Taking the first point first, Google faces the same problem with their OS that Microsoft does: they don’t control the hardware on which that software is run. Consequently, there is always the possibility of unexpected glitches when an update is rolled out. Compounding the problem is that due to the open nature of Android, carriers are free to modify the OS as they see fit, which means that carriers become the ones responsible for rolling out OS updates. Additionally, the crapware that the carriers add to the OS can add its own problems, and who’s to say that something in Verizon’s build of Android 2.3 isn’t causing a conflict, and is therefore responsible for the hang-up problem? Contrast this to Apple’s world, where they control both hardware and software, and need only test against a limited number of hardware configurations. It makes it much simpler to push out an update, and to guarantee that it will Simply Work.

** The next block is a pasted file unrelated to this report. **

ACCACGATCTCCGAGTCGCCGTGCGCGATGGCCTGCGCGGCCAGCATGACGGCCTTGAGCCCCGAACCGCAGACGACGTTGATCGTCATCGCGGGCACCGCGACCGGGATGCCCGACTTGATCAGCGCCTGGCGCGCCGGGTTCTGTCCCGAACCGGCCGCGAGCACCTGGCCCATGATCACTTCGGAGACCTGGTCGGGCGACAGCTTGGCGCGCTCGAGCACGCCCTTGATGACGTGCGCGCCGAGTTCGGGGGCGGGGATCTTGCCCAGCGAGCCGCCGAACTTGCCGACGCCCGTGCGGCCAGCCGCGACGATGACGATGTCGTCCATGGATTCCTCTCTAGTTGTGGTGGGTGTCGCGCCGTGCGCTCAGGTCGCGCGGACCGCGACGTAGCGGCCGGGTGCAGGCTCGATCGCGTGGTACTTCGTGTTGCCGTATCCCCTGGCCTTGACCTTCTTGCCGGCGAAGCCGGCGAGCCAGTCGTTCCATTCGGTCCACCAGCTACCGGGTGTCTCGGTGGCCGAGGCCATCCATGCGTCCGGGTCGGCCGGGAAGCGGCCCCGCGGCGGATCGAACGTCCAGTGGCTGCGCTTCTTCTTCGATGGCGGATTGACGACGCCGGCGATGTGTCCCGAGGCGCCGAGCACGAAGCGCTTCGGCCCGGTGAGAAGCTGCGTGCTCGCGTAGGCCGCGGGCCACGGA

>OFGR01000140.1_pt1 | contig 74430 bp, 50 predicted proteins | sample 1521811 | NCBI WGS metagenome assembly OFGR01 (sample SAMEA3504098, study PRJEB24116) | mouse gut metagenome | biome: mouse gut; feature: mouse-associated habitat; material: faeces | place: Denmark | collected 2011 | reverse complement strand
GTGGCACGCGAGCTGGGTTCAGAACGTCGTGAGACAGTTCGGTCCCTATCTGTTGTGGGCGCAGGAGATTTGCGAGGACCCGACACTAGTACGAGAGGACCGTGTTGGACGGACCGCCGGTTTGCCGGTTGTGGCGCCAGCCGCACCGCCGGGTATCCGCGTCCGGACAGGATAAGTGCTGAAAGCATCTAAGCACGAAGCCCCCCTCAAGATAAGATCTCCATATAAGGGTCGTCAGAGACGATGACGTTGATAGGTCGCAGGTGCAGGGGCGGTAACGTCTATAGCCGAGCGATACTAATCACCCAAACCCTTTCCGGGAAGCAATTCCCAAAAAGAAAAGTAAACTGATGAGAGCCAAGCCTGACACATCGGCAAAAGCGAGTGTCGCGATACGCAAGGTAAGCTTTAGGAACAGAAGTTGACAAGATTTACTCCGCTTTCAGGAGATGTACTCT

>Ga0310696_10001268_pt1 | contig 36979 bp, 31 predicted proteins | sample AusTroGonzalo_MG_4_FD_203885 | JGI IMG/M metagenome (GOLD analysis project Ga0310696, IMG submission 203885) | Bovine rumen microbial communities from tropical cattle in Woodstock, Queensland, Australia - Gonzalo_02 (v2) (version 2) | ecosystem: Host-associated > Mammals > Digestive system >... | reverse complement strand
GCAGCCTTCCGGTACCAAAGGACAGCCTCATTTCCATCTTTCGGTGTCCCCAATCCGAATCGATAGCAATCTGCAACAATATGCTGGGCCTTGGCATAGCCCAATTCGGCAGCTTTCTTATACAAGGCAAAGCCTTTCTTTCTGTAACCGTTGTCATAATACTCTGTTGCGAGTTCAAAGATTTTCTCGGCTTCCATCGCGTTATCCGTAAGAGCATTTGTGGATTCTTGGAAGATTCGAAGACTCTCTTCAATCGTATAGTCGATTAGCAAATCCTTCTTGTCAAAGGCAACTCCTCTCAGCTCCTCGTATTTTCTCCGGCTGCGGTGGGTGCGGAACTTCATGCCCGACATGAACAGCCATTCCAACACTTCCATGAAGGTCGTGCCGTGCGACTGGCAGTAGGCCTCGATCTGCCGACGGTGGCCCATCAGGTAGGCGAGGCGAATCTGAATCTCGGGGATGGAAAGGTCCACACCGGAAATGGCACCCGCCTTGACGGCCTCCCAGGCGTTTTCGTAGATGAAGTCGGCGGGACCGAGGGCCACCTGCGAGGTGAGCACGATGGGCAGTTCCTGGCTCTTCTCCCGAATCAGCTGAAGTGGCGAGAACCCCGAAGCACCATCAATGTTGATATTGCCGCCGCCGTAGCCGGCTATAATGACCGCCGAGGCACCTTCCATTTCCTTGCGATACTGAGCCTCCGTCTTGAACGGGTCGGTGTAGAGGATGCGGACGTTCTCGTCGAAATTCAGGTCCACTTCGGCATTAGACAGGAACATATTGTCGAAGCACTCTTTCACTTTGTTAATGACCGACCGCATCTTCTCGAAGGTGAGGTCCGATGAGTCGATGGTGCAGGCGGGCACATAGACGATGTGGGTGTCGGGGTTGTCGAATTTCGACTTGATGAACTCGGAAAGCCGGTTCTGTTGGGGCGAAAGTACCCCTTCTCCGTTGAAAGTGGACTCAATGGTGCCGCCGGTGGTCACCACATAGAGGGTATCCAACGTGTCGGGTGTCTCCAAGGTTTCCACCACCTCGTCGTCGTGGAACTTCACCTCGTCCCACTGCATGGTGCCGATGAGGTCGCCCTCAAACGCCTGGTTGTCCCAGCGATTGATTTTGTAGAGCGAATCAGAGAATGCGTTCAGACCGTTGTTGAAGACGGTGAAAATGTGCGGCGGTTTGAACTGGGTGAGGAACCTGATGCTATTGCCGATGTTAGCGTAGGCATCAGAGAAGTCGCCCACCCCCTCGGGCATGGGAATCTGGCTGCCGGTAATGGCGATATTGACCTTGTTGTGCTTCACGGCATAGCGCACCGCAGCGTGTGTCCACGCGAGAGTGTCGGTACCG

As for the second point, I bought a Verizon phone because I need my phone to be a phone. I need to be able to make phone calls. If this wasn’t the case, I would have settled for an AT&T iPhone a few years ago. But because AT&T’s network basically sucks in my area, I went with Verizon and chose an Android phone, having gotten tired of waiting for Apple to make a CDMA version of the iPhone that worked on Verizon’s network. I gladly overlooked the rough edges of Android—battery life, slight delays in touchscreen response, etc.—because of its manifold benefits.

Now that there’s a Verizon iPhone, the equation has changed somewhat. We’ll be buying my wife an iPhone soon, and I’ll be watching her experience very, very closely. I’m not saying that I’m going to ditch the Droid for an iPhone just yet; I still generally like my phone very, very much. But I’m going to be keeping tabs on how often The Problem happens, and if it persists, I’ll be looking at the iPhone with new interest. In the end, a smartphone that balks at making calls is just a handheld computer with a crappy phone attached, and there’s no room in my life for that.